I think that another way to handle professors who are very harsh on student is to report them to the dean of their department. However, when you want to report a professor to the dean, it is advisable not to disclose your identity you could send it as a letter or an email to the dean this way you would not be at risk of the professor becoming angry with you. At times reporting your professor could also further complicate the situation has, he could turn the whole story around and the students would be the one that would suffer for it, but it's pretty risky. I just hope i would not meet with any tyrant professor till I leave college.
Sat, 2011-10-01 12:09#7
I found an article called “The Hidden Traps in Decision Making.” It contains some great advice on conflict resolution that applies to all aspects of life, including dealing with a difficult professor. There are many attributes for successful conflict resolution, the most important of which is the ability to see the issue from multiple perspectives and separate the biases. Here are some tips to help identify and eliminate bias that can be applied to dispute resolution: Always check to see whether you are examining all the evidence with equal rigor. Avoid the tendency to accept confirming evidence without question. Get someone you respect to play devil’s advocate, to argue against the decision you’re contemplating. Better yet, build the counter arguments yourself. Be honest with yourself about your motives. In seeking the advice of others, don’t ask leading questions that invite confirming evidence. The article reference is: Hammond, J., Keeney, R., & Raiffa, H. (2006). The hidden traps in decision making. Harvard Business Review, 84(1), 118-126.
Fri, 2011-10-14 19:23#8
I agree with most of the latter at the top. Building some kind of relationship with you professor from the start is a sure way of them leaning your way when it comes to grades, life, or anything. That is the first step when getting on good terms with teachers. If you are a student who seriously isn't doing much in your class, you skip often, or make nasty remarks. Obviously, the professor will not be on good terms. And Also like the person above me stated above it's good to see the issues you face with someone from multiple perspectives, and not just one.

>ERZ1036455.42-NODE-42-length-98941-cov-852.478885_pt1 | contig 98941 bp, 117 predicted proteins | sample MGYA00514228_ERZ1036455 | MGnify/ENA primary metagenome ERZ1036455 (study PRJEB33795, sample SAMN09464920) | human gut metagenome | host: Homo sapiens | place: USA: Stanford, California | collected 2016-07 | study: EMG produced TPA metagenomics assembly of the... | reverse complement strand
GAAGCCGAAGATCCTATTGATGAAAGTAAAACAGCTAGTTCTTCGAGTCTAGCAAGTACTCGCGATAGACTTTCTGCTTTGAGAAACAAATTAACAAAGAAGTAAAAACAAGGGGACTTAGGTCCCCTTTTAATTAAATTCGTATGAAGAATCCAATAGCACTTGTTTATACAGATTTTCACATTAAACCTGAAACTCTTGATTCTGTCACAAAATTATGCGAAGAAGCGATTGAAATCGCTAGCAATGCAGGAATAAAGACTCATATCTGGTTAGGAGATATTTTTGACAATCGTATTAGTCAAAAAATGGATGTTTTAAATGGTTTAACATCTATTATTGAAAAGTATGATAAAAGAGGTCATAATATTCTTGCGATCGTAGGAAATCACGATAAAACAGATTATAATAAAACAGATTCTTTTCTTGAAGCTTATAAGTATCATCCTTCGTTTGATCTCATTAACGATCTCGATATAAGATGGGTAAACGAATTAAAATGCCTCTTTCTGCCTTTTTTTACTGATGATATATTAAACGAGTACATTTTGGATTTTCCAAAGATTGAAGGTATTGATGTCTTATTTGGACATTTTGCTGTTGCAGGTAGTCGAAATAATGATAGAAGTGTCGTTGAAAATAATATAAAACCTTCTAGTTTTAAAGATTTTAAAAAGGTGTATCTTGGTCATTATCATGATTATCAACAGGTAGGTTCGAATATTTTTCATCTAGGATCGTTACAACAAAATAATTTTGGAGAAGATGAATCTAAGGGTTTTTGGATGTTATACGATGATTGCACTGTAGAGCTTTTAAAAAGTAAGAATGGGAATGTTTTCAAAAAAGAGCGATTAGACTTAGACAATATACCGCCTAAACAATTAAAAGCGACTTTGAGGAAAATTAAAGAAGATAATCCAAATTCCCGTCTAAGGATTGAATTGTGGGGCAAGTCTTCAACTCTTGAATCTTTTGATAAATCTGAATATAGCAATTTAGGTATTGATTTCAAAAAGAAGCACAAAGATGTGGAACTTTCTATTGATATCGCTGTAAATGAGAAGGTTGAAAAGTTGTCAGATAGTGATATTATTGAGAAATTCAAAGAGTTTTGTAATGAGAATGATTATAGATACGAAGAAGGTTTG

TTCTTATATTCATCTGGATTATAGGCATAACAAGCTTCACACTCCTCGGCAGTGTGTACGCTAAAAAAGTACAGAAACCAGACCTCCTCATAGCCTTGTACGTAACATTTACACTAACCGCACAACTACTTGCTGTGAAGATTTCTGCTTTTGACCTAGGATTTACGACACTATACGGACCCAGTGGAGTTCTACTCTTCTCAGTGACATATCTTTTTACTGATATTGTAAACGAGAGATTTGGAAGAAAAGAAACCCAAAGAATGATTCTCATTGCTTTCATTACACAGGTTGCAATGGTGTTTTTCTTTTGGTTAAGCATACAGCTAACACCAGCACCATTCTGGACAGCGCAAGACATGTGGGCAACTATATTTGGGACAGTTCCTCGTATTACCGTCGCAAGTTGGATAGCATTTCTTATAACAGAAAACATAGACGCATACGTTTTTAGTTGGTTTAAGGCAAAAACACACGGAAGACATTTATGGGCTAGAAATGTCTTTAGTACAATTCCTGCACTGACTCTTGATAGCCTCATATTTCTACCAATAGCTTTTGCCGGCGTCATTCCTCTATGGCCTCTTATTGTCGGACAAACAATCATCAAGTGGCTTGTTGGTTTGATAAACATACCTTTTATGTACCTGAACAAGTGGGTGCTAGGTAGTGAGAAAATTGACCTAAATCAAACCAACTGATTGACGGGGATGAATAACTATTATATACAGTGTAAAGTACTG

Thu, 2011-10-20 15:41#9
This may be confusing
But college here in Romania is a brand new experience compared to regular international ones. For example, even though you are encouraged to visit a professor everytime you haven't understood something, they're nowhere to be found. Tried to find one certain teacher for each day in a week to ask something regarding an exam, but couldn't reach him. Very few of them barely respond to mails and they're evasive after the hours are over. Teachers here are more weird and try to minimise contact with students as much as possible. That's just sad :(
Fri, 2011-10-21 10:02#10
This article is quite helpful when it comes to dealing with these types of professors. We all have issues when it comes to some teachers. The way that we deal with it is paramount to being able to pass a class and also to be able to deal with conflict resolution later on in our lives. It is always tough to deal with someone that controls certain parts of our lives. This article allows you to understand what to do and where to move forward when you have these types of professors.
Thu, 2011-10-27 05:58#11
Reply to Alexander
In the case where a professor does not stay in school during their free time, then what I would advise you to get their contact details from them in the class.This could be either their phone number or their email address. After you have gotten it, then you can just call the professor or send him an email on any issue bothering you, ask him for a time and date that he would be free to attend to your complains. I am sure by doing this, the professor would give you a time and date to visit him in his office, and you can discuss whatever issue you want to discuss with him.